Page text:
Collective Bargaining: According to Prop G, if drivers reject a contract, it goes to binding arbitration.
- Proposition G specifies the arbitrator must consider the good of the system but says nothing about the good of the drivers or the public. For example, MUNI drivers rejected the recent contract by a 2-1 vote, yet within days the Arbitrator imposed the very same contract on the drivers. This is negotiating with a gun at your back.
- Prop G is San Francisco’s version of Wisconsin, effectively eliminating collective bargaining. Prop G was paid for by the same business interests that cause MUNI’s ongoing financial crisis by avoiding paying taxes or fees to support MUNI operations.
Part Timers: 7.5% of MUNI’s 2,200 full-time drivers can be replaced with part-time drivers.
- This would give MUNI the flexibility to cut 3,300 driving hours each week in mid-day, night, and weekend runs, while still supplying downtown business’s demand for peak-hour downtown corridor service. 80% of MUNI operations already serve downtown business’ interests, bringing in customers and workers.
- The loss of mid-day, night and weekend service would affect seniors, people with disabilities, school kids, and low-wage service workers. Many are minority and immigrant. Seniors, people with disabilities, and kids need this service to shop, go to doctor appointments, go to senior centers, and visit family and friends. Workers in hotels and restaurants typically start or end work early in the morning or late in the evening. They cannot afford taxis.
Health and Safety:
- Drivers would have no more say in how MUNI runs on health and safety issues. Drivers would loose their right to protest overly stressful schedules on health and safety grounds, a right they had for 40 years. This is in spite of years of world-recognized research by SF General doctors showing stress causes high blood pressure in MUNI drivers. Drivers could also no longer protest use of unsafe equipment. This puts the public, especially seniors, in danger, particularly in cases of unreliable or grabby brakes, or malfunctioning chair lifts or fatigued drivers. MUNI is trying to fire drivers who complain about unsafe equipment, showing MUNI’s determination to continue using it.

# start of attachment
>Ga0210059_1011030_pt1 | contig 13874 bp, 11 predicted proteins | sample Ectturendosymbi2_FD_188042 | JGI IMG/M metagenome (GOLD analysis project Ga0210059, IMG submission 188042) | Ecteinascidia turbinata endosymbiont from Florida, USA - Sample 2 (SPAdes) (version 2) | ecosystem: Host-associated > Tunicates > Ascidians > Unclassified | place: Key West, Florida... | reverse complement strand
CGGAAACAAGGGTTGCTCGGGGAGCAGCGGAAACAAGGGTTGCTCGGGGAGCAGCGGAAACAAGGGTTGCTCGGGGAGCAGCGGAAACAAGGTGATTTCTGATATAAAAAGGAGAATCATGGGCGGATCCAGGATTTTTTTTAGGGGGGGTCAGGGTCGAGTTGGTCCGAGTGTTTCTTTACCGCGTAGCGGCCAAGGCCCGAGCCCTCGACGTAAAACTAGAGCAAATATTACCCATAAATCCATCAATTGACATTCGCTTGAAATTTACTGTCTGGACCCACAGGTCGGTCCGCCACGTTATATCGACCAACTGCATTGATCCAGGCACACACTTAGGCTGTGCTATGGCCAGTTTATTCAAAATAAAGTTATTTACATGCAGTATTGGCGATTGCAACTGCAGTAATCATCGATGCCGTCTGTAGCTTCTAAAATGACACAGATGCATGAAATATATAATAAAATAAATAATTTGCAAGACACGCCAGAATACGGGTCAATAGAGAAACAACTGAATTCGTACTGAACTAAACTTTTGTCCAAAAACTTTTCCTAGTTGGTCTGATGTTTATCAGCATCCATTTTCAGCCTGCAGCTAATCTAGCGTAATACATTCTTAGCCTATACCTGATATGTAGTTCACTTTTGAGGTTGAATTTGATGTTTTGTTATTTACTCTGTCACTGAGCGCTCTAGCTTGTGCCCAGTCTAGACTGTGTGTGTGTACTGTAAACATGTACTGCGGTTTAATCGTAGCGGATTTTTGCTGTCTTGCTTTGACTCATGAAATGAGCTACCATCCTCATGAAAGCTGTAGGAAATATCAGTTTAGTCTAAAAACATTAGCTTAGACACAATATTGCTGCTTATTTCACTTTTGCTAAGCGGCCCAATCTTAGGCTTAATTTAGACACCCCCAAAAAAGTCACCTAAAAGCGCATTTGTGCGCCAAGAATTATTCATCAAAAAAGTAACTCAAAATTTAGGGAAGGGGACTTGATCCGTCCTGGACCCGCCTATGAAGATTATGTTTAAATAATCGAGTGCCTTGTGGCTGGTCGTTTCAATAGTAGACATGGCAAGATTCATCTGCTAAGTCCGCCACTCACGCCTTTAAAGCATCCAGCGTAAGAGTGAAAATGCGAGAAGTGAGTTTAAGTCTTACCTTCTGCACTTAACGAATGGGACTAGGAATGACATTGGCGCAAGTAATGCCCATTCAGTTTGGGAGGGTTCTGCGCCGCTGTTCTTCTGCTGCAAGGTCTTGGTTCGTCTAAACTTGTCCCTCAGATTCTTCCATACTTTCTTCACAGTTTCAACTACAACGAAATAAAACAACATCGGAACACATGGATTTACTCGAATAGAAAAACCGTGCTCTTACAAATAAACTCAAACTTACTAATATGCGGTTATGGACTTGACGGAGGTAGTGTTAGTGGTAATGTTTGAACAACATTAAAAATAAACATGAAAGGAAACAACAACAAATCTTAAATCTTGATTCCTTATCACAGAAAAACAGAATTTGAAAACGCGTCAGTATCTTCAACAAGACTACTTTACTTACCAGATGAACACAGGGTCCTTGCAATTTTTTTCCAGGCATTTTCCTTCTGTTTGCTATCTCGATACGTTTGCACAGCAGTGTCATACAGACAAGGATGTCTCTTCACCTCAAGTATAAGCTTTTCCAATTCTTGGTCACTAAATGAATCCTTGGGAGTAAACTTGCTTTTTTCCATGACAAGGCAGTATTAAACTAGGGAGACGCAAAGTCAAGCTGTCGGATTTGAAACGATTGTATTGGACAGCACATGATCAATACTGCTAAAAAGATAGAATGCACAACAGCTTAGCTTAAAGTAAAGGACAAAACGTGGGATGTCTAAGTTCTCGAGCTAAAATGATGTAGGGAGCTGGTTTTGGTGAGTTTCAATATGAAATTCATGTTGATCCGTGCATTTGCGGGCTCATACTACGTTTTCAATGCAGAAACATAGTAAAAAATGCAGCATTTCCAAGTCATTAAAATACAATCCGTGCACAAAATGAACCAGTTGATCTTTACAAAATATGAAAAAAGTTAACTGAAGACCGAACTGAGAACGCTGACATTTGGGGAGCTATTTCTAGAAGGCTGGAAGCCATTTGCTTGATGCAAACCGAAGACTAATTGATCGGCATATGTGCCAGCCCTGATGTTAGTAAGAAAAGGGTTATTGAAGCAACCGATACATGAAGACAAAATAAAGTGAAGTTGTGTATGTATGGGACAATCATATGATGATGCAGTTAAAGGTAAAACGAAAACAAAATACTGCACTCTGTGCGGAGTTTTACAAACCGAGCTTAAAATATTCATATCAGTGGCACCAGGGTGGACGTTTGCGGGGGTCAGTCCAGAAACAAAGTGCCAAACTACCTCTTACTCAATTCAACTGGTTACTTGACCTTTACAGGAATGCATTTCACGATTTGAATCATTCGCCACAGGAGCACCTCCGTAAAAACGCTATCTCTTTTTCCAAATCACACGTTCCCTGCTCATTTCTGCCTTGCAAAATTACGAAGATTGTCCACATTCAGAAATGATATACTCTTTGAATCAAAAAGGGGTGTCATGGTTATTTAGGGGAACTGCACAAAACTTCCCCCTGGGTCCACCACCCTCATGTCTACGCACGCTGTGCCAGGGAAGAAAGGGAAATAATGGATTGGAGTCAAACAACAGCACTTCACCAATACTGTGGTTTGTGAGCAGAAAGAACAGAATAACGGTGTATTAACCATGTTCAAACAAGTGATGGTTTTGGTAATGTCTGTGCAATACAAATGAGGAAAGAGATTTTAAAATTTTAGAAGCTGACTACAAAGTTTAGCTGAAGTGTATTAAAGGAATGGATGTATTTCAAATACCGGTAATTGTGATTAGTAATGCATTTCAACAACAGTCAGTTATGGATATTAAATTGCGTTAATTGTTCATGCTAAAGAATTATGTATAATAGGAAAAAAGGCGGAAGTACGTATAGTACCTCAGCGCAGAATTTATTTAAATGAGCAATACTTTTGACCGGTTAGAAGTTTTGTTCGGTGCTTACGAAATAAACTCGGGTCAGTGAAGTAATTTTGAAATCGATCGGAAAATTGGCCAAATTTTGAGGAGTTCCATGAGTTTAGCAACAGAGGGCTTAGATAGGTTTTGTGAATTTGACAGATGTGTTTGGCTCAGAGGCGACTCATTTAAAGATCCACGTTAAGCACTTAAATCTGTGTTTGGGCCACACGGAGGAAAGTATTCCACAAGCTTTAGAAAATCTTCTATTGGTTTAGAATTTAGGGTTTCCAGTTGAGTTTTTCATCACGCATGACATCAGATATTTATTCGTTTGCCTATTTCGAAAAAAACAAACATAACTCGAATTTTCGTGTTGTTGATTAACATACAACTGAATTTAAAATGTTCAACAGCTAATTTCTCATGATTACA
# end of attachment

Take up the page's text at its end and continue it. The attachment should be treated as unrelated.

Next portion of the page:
- Drivers would no longer have input into investigation of accidents. Instead of fixing unsafe schedules or equipment, MUNI can just blame the driver, and go on as before. The decision of the management-appointed “Transit Safety Professional” cannot be appealed or reviewed, and drivers can be fired after a second accident judged preventable.
- Drivers could no longer take health or safety issues to an outside arbitrator.
Make Downtown Business Pay:
Despite MUNI’s decades-long financial crisis, downtown businesses pays nothing to MUNI for having their customers and workers brought to them.
- They pay no annual tax or fee to help support MUNI.
- Newly constructed commercial buildings are supposed to be charged a one-time Transit Impact Development Fee, but this fee is limited to downtown buildings, the fee has not been raised in years, it applies only to certain kinds of buildings, and there a frequent waivers.
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